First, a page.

Wednesday, December 31, 2008


Large ancient four striped Chung dZi with damage. 
Sourced in Nepal. approx 70 mm x 17.89 mm

Tuesday, December 30, 2008


Ancient carnelian beads.

Ancient carnelians with 'infinity' decoration.

Ancient carnelians with 'infinity' or 'endless knot' decoration.

Ancient decorated carnelian beads.

Friday, December 26, 2008


Three ancient banded agate beads.

Old rosewood mala with ivory and shell guru bead.

Old ivory disc bead mala with silver counters.

Ancient round agate eye bead (approx 14 mm). Sourced in Northern India.

Rare ancient decorated carnelian bead.

Ancient banded agate bead (rare colour). Sourced in Nepal. 32 mm x 14 mm

Large ancient banded agate bead (Sourced in Nepal). 45mm x 17 mm

Various ancient decorated stone beads.

Various ancient beads.

Various ancient decorated beads and a small ancient agate eye bead.

Ancient Luk Mik dZi

Ancient Phum dZi (centre).

The round ancient longevity bead is much larger than normally seen (13.19mm). Most beads of this type are usually smaller than 10 mm. A small ancient three eyed dZi (three dots) is also shown.

Ancient decorated agate with the Longevity design.

Ancient decorated carnelian with three dots or eyes.

Ancient banded agate bead.

Ancient Luk Mik dZi.

Ancient carnelian Luk Mik.

Ancient agate eye bead.

Ancient Phum dZi.

Antique ivory pendant with zoomorphic carving. It could possibly represent a salamander but also looks rather feline in nature.

Thursday, December 18, 2008


Ancient three eyed dZi bead. 40.66 mm x 13.12 mm

Wednesday, December 17, 2008


Old counters with stylised cloud design.


Old pair of mala counters with vajra (dorje) and bell (drilbu)


Silver counters with turquoise and coral inlay.


Old counters with Vajra


Old counters with a Bell or Drilbu


Old silver counters with Tibetan cloud design


Old counters with Tibetan cloud design


Old counters with vajra


Old counters with vajra

Old counters with coral inlay


Old counters with vajra (front).


Old silver counters with stylised vajra inlaid with red coral.

Counters are primarily used to help keep track of mantra and prayer recitations and are usually strung as a pair. One set will keep track of each hundred recitations, up to 1000. The other set will keep track of each thousand recitations, up to 10,000. Once 10,000 recitations have been achieved a small separate marker is used on the mala. In this way, many millions of mantras can be recorded by a Tibetan Buddhist during the course of one's lifetime. Each of the counter sets should be strung with 11 beads (including the more ornate pendant bead at the bottom). Only the ten smaller beads on each set are used for counting. The pendant bead which hangs at the very bottom is usually a vajra (dorje) or bell (drilbu) but may also include other Vajrayana symbols or stylised Tibetan motifs (see the counters with clouds). Some are plain and others may be inlaid with coral or turquoise. The counter beads are usually made from silver or other types of metal. Old counters are normally strung on leather cord.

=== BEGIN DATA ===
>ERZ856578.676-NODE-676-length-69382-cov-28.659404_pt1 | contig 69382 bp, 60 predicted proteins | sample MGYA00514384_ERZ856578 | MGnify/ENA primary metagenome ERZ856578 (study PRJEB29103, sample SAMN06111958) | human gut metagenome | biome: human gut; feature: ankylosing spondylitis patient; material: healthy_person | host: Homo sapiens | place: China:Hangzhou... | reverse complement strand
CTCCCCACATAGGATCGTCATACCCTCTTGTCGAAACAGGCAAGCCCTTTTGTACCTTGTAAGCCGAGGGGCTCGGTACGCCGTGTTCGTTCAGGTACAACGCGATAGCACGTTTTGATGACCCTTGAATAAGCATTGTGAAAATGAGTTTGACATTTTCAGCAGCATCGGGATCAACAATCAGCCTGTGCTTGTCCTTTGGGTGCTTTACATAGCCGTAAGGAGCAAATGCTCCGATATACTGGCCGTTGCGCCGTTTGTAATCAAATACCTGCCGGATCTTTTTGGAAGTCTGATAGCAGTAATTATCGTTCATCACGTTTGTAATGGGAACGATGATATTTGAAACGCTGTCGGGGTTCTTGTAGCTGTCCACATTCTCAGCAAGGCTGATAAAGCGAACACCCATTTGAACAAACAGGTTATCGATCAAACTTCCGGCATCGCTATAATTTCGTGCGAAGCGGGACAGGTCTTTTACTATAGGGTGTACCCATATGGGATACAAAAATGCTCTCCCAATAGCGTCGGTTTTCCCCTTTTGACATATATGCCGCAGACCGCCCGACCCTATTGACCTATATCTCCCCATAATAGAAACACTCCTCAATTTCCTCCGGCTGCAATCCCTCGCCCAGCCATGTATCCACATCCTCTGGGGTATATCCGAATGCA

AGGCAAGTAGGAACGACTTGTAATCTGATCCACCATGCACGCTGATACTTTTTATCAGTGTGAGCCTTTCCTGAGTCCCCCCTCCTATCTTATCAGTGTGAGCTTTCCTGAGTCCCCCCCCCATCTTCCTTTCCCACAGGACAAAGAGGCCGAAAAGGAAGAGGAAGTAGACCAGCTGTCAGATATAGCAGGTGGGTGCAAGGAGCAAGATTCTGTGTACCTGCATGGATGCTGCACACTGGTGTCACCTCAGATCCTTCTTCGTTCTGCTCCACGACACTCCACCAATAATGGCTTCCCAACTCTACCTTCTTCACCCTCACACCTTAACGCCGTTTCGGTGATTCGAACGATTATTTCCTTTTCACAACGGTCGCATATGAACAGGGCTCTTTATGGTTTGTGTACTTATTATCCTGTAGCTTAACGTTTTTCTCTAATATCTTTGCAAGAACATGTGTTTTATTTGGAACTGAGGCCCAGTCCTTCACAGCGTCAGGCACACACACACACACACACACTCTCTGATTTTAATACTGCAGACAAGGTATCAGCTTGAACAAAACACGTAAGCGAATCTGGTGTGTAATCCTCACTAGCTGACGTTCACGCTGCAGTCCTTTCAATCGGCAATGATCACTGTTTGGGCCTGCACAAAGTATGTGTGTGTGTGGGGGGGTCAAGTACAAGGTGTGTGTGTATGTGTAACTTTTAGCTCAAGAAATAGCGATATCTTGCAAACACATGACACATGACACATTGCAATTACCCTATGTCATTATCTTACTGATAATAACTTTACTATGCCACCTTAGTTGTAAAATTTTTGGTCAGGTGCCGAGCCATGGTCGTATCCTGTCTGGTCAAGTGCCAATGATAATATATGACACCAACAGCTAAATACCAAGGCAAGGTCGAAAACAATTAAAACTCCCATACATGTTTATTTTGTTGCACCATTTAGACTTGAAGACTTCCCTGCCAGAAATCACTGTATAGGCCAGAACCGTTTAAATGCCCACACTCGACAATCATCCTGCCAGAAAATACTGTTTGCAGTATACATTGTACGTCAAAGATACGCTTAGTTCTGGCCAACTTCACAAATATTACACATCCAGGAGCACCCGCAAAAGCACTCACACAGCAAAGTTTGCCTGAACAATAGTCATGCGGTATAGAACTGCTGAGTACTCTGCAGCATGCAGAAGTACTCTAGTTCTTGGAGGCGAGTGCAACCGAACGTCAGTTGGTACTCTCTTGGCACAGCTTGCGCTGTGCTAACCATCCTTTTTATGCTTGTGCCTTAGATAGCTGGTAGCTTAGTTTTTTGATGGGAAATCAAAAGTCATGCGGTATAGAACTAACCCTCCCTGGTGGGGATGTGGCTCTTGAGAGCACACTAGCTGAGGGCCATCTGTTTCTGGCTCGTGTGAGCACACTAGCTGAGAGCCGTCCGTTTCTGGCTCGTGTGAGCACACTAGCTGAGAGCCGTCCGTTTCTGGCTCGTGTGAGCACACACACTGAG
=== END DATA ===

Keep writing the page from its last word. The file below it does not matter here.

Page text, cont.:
Antique amber beads. Sourced in the Himalayan Kingdom of Nepal.

Wednesday, December 10, 2008


Ancient round agates with the longevity decoration.

Sunday, December 07, 2008


Ancient decorated agates (Longevity dZi).

Ancient Luk Mik dZi.

Various ancient beads.

Wednesday, December 03, 2008


Ancient bicone stone bead (probably artificially coloured quartz). Sourced in Nepal.











Above: A collection of ancient decorated agates and carnelians with the longevity or net design (lengths approx 15 mm to 20 mm). They are also known as 'Longevity dZi' because the design resembles the shell of a turtle (which is often associated with long life in Asia). Similar decorated beads have been excavated in Taxila and date to around the 3rd century BCE (Beck).

The above beads are not to be confused with the Phum dZi (see image at the bottom of this post) which can also display a net/longevity design but are likely to be much older creations. In fact many Tibetans believe Phum dZi are the oldest of all dZi types. Phum dZi tend to be large fat beads that have a grey to black base colour. They can also display eyes and other unique decorations, which are unlikely to be seen on the smaller bead types shown above.

 Above: An ancient decorated agate (center) 
with the much rarer 'lotus' design

Sometimes these decorated agates can also display a lotus decoration (see bead above). Many Phum dZi (but not all) can be crudely decorated with a more freeform shape (but are generally long or barrel shaped) and with sometimes poorly executed (off center) perforations. They also tend to have a stronger usage patina and often turn up on Tibetan heirloom strands. The above beads are much more common than the Phum dZi and are most certainly of Indian origin, hence the reason Tibetans call them 'Indian' dZi. They tend to be no more than 25 mm in length (usually less than 20 mm) and have a distinct 'tapered oval' shape. The decoration is also more clearly defined than what we see on most Phum dZi. They can appear in both agate and carnelian, whereas the larger Phum dZi is never made from carnelian.

 

Above: Ancient Phum dZi (32.61 mm x 12 mm)